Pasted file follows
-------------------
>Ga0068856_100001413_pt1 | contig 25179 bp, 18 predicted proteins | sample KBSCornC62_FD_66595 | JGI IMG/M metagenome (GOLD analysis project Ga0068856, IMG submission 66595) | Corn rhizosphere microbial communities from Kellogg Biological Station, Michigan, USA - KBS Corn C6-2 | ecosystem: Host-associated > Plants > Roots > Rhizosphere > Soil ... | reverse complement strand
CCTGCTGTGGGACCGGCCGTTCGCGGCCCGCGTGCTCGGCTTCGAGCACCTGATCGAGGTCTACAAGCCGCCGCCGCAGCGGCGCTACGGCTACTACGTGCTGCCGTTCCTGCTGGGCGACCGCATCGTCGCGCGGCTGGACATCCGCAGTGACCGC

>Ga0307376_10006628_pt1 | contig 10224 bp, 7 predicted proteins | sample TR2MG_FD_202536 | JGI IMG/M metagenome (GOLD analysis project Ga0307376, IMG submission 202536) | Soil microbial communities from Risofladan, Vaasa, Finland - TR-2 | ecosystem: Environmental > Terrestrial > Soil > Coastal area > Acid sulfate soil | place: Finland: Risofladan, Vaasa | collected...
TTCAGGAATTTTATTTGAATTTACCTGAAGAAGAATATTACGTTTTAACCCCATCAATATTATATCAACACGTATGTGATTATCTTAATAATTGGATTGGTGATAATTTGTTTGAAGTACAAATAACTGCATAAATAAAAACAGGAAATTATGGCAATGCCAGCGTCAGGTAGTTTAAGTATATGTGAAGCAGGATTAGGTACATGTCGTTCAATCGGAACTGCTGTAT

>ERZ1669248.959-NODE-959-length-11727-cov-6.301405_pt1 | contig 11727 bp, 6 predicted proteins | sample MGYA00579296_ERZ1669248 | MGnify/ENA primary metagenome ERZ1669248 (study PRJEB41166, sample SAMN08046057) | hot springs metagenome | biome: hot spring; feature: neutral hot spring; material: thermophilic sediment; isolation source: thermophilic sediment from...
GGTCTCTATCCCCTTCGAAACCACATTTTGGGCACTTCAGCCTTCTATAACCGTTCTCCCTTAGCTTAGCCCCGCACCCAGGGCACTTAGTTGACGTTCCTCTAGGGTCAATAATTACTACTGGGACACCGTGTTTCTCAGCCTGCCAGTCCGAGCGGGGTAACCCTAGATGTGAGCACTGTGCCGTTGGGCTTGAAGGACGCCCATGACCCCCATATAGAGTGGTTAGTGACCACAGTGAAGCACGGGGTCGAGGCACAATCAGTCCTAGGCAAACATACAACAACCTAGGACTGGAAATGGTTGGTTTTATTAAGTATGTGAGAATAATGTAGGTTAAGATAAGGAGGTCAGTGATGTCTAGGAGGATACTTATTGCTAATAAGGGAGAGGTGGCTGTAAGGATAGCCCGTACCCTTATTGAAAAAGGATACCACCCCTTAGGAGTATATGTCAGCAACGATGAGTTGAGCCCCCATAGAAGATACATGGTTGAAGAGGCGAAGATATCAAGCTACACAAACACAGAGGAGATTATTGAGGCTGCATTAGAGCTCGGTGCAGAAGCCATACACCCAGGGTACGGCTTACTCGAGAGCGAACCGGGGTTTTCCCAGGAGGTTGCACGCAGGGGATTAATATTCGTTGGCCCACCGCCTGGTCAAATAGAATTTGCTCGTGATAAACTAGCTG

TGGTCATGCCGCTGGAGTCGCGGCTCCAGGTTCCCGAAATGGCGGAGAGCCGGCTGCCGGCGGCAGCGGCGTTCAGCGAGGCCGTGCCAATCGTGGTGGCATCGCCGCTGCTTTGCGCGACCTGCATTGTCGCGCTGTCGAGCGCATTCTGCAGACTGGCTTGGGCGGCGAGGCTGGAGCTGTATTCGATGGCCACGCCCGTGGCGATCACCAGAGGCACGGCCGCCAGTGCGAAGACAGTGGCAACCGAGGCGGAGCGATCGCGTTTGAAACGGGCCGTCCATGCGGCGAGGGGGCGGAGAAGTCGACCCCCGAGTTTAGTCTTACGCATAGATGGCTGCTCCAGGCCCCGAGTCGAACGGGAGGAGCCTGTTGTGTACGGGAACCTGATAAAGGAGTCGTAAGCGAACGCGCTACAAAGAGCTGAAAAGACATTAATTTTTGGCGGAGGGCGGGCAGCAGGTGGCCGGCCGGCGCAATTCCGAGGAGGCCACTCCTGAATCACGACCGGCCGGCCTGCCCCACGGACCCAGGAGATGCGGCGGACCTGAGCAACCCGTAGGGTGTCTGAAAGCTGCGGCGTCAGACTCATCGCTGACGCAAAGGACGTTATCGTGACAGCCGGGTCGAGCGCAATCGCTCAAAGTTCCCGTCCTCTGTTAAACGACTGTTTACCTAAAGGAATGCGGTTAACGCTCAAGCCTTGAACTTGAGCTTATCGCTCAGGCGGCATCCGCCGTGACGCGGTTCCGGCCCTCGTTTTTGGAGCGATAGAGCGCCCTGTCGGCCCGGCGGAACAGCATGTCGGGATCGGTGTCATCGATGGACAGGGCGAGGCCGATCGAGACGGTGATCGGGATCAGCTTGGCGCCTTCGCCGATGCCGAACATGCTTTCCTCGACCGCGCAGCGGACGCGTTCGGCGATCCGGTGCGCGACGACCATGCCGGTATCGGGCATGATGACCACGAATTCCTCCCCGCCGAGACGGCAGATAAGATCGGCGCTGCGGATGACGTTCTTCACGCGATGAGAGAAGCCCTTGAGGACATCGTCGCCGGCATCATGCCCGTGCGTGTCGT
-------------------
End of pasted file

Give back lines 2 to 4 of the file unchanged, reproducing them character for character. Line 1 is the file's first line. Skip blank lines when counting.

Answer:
CCTGCTGTGGGACCGGCCGTTCGCGGCCCGCGTGCTCGGCTTCGAGCACCTGATCGAGGTCTACAAGCCGCCGCCGCAGCGGCGCTACGGCTACTACGTGCTGCCGTTCCTGCTGGGCGACCGCATCGTCGCGCGGCTGGACATCCGCAGTGACCGC

>Ga0307376_10006628_pt1 | contig 10224 bp, 7 predicted proteins | sample TR2MG_FD_202536 | JGI IMG/M metagenome (GOLD analysis project Ga0307376, IMG submission 202536) | Soil microbial communities from Risofladan, Vaasa, Finland - TR-2 | ecosystem: Environmental > Terrestrial > Soil > Coastal area > Acid sulfate soil | place: Finland: Risofladan, Vaasa | collected...
TTCAGGAATTTTATTTGAATTTACCTGAAGAAGAATATTACGTTTTAACCCCATCAATATTATATCAACACGTATGTGATTATCTTAATAATTGGATTGGTGATAATTTGTTTGAAGTACAAATAACTGCATAAATAAAAACAGGAAATTATGGCAATGCCAGCGTCAGGTAGTTTAAGTATATGTGAAGCAGGATTAGGTACATGTCGTTCAATCGGAACTGCTGTAT